Critics Worry about Makeup of FDA Drug Research Center
By MATTHEW PERRONE
WASHINGTON – The Food and Drug Administration is moving with unprecedented speed to launch a drug research center to be paid for by companies it regulates.
The goal of the Reagan-Udall Foundation, approved by Congress and signed into law late last month, is to streamline and improve the development of drugs and medical devices, a goal long sought by regulators and the biggest players in the industry, such as Merck & Co., Pfizer Inc., Wyeth, GlaxoSmithKline PLC, and Johnson & Johnson.
Congress required fast-track creation of the foundation. The FDA filed a public notice Oct. 3 that it was accepting board nominations and will name board members Oct. 27.
Drug industry executives likely will hold four seats on the center’s 14-member board. The rest will be academics, consumer advocates and physicians, with no voting seats for FDA commissioners or staff.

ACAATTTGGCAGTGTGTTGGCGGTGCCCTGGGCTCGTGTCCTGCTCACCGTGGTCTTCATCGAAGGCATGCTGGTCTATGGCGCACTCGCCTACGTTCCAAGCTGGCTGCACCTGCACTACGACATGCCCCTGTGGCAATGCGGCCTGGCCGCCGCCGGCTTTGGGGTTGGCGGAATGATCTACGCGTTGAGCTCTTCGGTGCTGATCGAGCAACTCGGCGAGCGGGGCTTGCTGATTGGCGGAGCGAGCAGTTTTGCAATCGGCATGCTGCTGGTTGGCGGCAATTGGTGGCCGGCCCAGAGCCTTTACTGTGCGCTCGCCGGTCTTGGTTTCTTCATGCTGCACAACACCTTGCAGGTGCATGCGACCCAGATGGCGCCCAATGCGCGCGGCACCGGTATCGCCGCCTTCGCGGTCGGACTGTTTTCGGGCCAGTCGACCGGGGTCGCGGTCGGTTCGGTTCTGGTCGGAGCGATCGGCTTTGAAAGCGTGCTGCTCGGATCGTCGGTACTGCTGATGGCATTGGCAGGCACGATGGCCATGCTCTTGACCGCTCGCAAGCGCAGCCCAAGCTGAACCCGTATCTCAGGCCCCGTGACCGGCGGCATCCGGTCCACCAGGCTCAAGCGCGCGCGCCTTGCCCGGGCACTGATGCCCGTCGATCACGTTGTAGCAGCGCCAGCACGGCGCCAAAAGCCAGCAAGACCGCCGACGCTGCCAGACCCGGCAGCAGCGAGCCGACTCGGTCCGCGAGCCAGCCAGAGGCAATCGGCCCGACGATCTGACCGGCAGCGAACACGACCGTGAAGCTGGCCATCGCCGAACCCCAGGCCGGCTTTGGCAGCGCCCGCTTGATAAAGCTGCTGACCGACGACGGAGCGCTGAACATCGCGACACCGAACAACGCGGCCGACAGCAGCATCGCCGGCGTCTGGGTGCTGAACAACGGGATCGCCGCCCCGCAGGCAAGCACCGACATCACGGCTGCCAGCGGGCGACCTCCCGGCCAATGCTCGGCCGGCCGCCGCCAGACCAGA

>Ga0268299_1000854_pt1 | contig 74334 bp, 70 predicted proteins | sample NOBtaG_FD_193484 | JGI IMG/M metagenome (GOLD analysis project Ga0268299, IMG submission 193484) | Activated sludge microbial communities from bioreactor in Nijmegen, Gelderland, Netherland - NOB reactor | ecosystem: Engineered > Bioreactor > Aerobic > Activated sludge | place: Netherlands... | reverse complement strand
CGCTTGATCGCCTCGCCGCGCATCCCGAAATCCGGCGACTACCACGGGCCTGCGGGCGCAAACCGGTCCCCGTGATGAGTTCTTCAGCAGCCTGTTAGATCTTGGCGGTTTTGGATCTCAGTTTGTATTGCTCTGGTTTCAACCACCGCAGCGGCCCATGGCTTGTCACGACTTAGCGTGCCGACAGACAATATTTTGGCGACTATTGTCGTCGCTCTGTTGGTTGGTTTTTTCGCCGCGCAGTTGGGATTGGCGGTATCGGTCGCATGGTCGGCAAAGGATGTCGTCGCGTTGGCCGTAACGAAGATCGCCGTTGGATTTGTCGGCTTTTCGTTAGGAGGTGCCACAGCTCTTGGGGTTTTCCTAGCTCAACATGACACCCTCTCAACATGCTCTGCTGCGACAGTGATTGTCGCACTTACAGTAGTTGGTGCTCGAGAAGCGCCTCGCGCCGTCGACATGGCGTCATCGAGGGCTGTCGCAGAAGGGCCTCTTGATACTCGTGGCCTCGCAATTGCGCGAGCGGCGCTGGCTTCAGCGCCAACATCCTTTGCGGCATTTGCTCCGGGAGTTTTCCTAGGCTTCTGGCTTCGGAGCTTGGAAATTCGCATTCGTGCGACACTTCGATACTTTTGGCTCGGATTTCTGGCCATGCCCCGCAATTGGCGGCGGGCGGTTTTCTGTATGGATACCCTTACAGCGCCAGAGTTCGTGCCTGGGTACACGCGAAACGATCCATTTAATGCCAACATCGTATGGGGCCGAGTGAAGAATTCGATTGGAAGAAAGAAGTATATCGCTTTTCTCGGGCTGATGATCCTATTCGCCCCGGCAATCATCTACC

The board’s makeup could allow drugs to be developed more cheaply, improving pharmaceutical industry profits, but not necessarily result in better drugs for consumers, critics worry.
“Given FDA’s track record in the past, I’m not confident in their ability to create something that is free of influence from industry,” said Francesca Grifo, a director at the Union of Concerned Scientists. Her group and others have argued that the agency has become too accommodating to drug companies the past 25 years, after they began paying FDA user fees for the review of drug applications.
“Time and again we’ve seen that people within FDA behave as if industry is their primary client,” Grifo said.
Sen. Edward Kennedy, D-Mass., a co-sponsor of the bill to create the foundation, says the bill requires “effective safeguards to ensure that the foundation is independent of both the FDA and its donors, whether those donors are from industry or are charitable organizations.”
Company executives say it’s premature to comment.